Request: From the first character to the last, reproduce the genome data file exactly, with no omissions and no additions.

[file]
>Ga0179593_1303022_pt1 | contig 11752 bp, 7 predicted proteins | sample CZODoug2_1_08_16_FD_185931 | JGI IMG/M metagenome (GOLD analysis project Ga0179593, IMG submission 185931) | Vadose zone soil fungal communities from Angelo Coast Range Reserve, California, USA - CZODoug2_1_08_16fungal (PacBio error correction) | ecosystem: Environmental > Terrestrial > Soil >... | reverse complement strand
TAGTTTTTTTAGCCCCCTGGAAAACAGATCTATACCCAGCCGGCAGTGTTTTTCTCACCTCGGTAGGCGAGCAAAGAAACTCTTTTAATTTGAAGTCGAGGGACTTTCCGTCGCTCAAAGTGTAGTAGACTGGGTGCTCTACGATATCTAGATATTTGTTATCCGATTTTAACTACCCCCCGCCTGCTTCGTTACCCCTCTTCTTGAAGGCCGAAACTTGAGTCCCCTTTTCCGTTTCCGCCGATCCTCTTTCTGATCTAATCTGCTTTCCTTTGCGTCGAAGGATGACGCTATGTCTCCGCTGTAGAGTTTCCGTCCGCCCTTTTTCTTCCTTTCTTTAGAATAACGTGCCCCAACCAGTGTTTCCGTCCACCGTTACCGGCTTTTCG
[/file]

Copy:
>Ga0179593_1303022_pt1 | contig 11752 bp, 7 predicted proteins | sample CZODoug2_1_08_16_FD_185931 | JGI IMG/M metagenome (GOLD analysis project Ga0179593, IMG submission 185931) | Vadose zone soil fungal communities from Angelo Coast Range Reserve, California, USA - CZODoug2_1_08_16fungal (PacBio error correction) | ecosystem: Environmental > Terrestrial > Soil >... | reverse complement strand
TAGTTTTTTTAGCCCCCTGGAAAACAGATCTATACCCAGCCGGCAGTGTTTTTCTCACCTCGGTAGGCGAGCAAAGAAACTCTTTTAATTTGAAGTCGAGGGACTTTCCGTCGCTCAAAGTGTAGTAGACTGGGTGCTCTACGATATCTAGATATTTGTTATCCGATTTTAACTACCCCCCGCCTGCTTCGTTACCCCTCTTCTTGAAGGCCGAAACTTGAGTCCCCTTTTCCGTTTCCGCCGATCCTCTTTCTGATCTAATCTGCTTTCCTTTGCGTCGAAGGATGACGCTATGTCTCCGCTGTAGAGTTTCCGTCCGCCCTTTTTCTTCCTTTCTTTAGAATAACGTGCCCCAACCAGTGTTTCCGTCCACCGTTACCGGCTTTTCG